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I am creating a scenario in Packet tracer where i have two routers, and i have established an IPsec tunnel between them using ESP protocol, as show below,

enter image description here

I have changed the packet tracer mode to simulation to test how ESP is working to encapsulate data when I access server from PC0.

I accessed the webserver (192.168.2.3) from PC0 (192.168.1.2) and examine the packet at R0 and I got the following output,

Inbound PDU,

enter image description here

In the above diagram, I don't understand why the source and destination address are not encapsulated ? shouldn't they be changed to the router's address. Because if there is an eavesdropper at R0, he can easily see the destination of the packet.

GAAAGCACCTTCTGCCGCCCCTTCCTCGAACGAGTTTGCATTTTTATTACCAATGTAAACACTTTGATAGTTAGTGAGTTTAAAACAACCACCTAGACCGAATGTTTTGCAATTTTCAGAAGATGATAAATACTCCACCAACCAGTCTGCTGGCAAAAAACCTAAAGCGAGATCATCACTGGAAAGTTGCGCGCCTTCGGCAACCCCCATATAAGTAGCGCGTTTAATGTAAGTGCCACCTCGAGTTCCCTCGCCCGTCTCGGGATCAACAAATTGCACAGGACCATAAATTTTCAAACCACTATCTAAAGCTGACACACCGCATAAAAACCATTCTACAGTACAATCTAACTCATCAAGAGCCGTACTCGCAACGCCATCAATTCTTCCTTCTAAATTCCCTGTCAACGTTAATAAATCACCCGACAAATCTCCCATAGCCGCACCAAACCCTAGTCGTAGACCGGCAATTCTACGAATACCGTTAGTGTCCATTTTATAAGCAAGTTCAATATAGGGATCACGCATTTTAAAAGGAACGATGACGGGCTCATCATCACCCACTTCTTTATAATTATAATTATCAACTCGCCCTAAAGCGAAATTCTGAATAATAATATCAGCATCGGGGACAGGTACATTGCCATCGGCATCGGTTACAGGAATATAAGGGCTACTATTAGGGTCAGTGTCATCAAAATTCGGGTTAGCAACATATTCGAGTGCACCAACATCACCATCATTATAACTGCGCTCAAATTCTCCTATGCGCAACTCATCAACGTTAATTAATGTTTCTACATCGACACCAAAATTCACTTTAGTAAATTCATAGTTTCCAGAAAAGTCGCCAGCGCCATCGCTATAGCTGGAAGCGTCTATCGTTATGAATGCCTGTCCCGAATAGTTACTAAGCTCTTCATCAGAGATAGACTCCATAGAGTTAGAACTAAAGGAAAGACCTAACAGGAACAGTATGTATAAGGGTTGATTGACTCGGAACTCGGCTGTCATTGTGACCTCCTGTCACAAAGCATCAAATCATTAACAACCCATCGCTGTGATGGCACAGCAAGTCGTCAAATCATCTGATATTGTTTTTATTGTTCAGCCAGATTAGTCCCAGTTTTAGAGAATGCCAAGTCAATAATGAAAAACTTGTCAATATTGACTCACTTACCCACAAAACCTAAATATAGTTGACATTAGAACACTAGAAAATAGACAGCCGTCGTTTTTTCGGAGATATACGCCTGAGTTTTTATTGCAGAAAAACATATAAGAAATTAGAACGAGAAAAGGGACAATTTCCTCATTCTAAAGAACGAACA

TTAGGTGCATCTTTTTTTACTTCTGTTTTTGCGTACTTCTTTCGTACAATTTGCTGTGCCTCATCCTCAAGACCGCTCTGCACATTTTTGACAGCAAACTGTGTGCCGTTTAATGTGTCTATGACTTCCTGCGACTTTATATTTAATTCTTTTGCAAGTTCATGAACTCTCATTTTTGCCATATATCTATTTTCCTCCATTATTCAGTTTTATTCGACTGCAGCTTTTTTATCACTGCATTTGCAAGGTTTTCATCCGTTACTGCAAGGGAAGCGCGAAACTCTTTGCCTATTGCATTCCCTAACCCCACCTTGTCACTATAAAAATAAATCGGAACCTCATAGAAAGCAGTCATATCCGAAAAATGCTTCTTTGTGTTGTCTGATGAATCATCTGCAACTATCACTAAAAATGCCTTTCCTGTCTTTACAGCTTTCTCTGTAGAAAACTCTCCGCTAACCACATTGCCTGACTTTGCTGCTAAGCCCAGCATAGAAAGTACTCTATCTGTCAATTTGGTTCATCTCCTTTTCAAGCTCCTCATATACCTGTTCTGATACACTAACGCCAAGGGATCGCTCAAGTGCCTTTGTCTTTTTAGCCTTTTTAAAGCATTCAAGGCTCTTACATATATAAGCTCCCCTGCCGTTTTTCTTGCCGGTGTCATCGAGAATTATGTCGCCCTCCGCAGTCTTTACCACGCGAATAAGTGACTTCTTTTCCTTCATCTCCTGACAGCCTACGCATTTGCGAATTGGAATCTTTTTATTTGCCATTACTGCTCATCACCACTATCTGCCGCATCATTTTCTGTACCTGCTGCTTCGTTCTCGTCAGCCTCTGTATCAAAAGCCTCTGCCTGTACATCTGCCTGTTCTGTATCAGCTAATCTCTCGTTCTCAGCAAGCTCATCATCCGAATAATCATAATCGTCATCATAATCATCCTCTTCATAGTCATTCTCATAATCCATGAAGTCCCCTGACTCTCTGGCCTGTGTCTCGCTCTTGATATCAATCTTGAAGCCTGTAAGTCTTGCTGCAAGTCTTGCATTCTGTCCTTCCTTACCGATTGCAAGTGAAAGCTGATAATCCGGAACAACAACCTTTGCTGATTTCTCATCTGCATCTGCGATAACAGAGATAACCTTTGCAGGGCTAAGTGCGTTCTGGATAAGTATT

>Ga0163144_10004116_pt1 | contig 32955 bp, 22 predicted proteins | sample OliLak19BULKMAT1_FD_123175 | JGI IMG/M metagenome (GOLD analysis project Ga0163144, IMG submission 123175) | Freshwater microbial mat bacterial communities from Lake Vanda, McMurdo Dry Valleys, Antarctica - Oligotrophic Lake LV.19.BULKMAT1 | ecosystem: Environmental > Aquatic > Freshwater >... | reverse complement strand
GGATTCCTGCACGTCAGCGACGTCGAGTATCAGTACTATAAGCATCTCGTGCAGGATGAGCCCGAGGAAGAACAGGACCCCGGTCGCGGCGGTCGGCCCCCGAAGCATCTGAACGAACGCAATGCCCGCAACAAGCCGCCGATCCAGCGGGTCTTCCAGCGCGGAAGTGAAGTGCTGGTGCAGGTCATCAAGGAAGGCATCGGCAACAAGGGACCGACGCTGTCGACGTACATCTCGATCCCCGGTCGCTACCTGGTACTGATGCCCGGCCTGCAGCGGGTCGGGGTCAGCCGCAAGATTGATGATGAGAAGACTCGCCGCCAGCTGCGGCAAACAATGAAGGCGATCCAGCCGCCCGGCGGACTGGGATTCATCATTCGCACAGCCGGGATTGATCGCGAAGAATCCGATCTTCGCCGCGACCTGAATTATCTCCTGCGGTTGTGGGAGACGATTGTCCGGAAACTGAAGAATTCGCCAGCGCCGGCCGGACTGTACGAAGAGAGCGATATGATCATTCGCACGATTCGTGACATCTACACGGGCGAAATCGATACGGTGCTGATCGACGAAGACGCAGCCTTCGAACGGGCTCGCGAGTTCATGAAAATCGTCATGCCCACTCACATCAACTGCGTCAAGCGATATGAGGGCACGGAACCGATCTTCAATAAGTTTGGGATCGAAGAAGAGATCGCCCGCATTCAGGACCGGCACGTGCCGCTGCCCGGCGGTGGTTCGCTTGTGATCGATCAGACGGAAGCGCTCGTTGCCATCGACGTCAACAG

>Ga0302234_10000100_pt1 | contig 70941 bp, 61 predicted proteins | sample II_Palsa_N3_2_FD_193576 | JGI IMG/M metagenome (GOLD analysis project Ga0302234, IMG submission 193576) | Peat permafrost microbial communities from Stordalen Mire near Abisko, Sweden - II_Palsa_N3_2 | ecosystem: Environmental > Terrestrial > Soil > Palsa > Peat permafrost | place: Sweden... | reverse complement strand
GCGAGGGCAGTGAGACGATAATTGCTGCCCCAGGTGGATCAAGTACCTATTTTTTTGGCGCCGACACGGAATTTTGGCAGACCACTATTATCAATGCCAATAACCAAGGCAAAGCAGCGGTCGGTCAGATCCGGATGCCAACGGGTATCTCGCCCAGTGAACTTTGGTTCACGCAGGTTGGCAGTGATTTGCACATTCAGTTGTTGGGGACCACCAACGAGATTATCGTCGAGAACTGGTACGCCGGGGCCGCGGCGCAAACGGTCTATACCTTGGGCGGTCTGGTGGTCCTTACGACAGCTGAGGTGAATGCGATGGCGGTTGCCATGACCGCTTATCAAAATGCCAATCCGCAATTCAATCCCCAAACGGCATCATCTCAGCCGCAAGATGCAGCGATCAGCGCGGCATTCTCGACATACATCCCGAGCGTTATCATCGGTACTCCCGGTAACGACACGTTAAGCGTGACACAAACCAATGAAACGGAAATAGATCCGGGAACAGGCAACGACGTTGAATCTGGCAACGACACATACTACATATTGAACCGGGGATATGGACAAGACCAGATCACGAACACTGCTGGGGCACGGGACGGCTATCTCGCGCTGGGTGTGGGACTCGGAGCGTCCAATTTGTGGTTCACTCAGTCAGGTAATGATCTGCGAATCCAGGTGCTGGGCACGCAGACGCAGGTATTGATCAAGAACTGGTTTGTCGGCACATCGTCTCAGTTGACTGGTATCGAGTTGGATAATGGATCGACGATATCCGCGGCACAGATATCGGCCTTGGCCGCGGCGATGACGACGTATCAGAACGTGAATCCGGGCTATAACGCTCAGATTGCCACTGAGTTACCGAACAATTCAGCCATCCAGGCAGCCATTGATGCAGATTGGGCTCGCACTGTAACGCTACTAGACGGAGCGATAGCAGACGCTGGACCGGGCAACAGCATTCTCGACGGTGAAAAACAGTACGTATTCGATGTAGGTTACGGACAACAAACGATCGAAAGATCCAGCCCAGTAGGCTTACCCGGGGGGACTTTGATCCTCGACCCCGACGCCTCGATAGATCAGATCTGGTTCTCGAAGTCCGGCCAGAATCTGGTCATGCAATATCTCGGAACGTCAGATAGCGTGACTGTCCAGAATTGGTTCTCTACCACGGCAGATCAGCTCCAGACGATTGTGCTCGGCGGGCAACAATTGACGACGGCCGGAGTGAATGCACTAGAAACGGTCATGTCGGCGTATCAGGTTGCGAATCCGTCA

now at Outbound PDU,

enter image description here

How come there are two different IP Packets, and why there is still un-encapsulated IP address in outbound packet.

Can anyone please explain ?

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  • Did any answer help you? If so, you should accept the answer so that the question doesn't keep popping up forever, looking for an answer. Alternatively, you can provide your own answer and accept it.
    – Ron Maupin
    Aug 7 '17 at 14:06
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It's quite obvious.

For inbound traffic, the packet analyzer shows you already decapsulated traffic. That's why you're seeing real IPs in the header, so essentially it's already decrypted.

For outbound traffic, there's new external IP header with ESP, and the IPs seems to be endpoints of IPsec tunnel judging by the topology drawing. Then, there's internal IP header that's original one, carried over and encapsulated over the ESP header.

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